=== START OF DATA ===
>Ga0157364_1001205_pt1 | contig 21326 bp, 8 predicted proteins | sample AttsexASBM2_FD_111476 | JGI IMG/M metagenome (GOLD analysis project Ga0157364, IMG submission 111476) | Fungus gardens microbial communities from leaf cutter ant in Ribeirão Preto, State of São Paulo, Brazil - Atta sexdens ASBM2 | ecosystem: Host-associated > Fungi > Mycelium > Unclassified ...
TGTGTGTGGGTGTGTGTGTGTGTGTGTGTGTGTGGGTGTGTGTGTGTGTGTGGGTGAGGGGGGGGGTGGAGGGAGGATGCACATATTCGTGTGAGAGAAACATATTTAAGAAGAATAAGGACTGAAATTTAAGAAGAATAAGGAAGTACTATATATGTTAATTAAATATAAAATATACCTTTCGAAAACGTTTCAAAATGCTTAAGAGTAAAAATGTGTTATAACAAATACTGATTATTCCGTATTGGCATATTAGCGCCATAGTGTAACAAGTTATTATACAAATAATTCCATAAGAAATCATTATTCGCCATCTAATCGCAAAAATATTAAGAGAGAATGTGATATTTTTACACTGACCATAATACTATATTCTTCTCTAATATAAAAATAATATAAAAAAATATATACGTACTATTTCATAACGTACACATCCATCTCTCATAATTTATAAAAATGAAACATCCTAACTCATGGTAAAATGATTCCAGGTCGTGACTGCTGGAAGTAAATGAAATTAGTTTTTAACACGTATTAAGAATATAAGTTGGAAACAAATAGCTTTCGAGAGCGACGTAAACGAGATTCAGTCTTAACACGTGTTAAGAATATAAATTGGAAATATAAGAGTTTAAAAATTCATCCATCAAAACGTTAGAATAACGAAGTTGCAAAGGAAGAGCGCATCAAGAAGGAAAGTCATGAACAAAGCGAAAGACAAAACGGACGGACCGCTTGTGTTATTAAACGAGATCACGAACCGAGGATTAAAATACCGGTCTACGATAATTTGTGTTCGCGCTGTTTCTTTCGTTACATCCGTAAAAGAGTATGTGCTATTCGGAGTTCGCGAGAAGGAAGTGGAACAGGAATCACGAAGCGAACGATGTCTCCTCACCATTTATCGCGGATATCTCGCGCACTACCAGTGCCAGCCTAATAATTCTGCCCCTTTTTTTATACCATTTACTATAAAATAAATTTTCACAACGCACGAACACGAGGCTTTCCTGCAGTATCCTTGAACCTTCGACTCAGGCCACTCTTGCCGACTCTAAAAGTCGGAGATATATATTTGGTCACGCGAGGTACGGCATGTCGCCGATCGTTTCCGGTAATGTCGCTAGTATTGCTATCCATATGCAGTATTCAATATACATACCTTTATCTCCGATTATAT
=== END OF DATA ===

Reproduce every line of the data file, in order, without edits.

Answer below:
>Ga0157364_1001205_pt1 | contig 21326 bp, 8 predicted proteins | sample AttsexASBM2_FD_111476 | JGI IMG/M metagenome (GOLD analysis project Ga0157364, IMG submission 111476) | Fungus gardens microbial communities from leaf cutter ant in Ribeirão Preto, State of São Paulo, Brazil - Atta sexdens ASBM2 | ecosystem: Host-associated > Fungi > Mycelium > Unclassified ...
TGTGTGTGGGTGTGTGTGTGTGTGTGTGTGTGTGGGTGTGTGTGTGTGTGTGGGTGAGGGGGGGGGTGGAGGGAGGATGCACATATTCGTGTGAGAGAAACATATTTAAGAAGAATAAGGACTGAAATTTAAGAAGAATAAGGAAGTACTATATATGTTAATTAAATATAAAATATACCTTTCGAAAACGTTTCAAAATGCTTAAGAGTAAAAATGTGTTATAACAAATACTGATTATTCCGTATTGGCATATTAGCGCCATAGTGTAACAAGTTATTATACAAATAATTCCATAAGAAATCATTATTCGCCATCTAATCGCAAAAATATTAAGAGAGAATGTGATATTTTTACACTGACCATAATACTATATTCTTCTCTAATATAAAAATAATATAAAAAAATATATACGTACTATTTCATAACGTACACATCCATCTCTCATAATTTATAAAAATGAAACATCCTAACTCATGGTAAAATGATTCCAGGTCGTGACTGCTGGAAGTAAATGAAATTAGTTTTTAACACGTATTAAGAATATAAGTTGGAAACAAATAGCTTTCGAGAGCGACGTAAACGAGATTCAGTCTTAACACGTGTTAAGAATATAAATTGGAAATATAAGAGTTTAAAAATTCATCCATCAAAACGTTAGAATAACGAAGTTGCAAAGGAAGAGCGCATCAAGAAGGAAAGTCATGAACAAAGCGAAAGACAAAACGGACGGACCGCTTGTGTTATTAAACGAGATCACGAACCGAGGATTAAAATACCGGTCTACGATAATTTGTGTTCGCGCTGTTTCTTTCGTTACATCCGTAAAAGAGTATGTGCTATTCGGAGTTCGCGAGAAGGAAGTGGAACAGGAATCACGAAGCGAACGATGTCTCCTCACCATTTATCGCGGATATCTCGCGCACTACCAGTGCCAGCCTAATAATTCTGCCCCTTTTTTTATACCATTTACTATAAAATAAATTTTCACAACGCACGAACACGAGGCTTTCCTGCAGTATCCTTGAACCTTCGACTCAGGCCACTCTTGCCGACTCTAAAAGTCGGAGATATATATTTGGTCACGCGAGGTACGGCATGTCGCCGATCGTTTCCGGTAATGTCGCTAGTATTGCTATCCATATGCAGTATTCAATATACATACCTTTATCTCCGATTATAT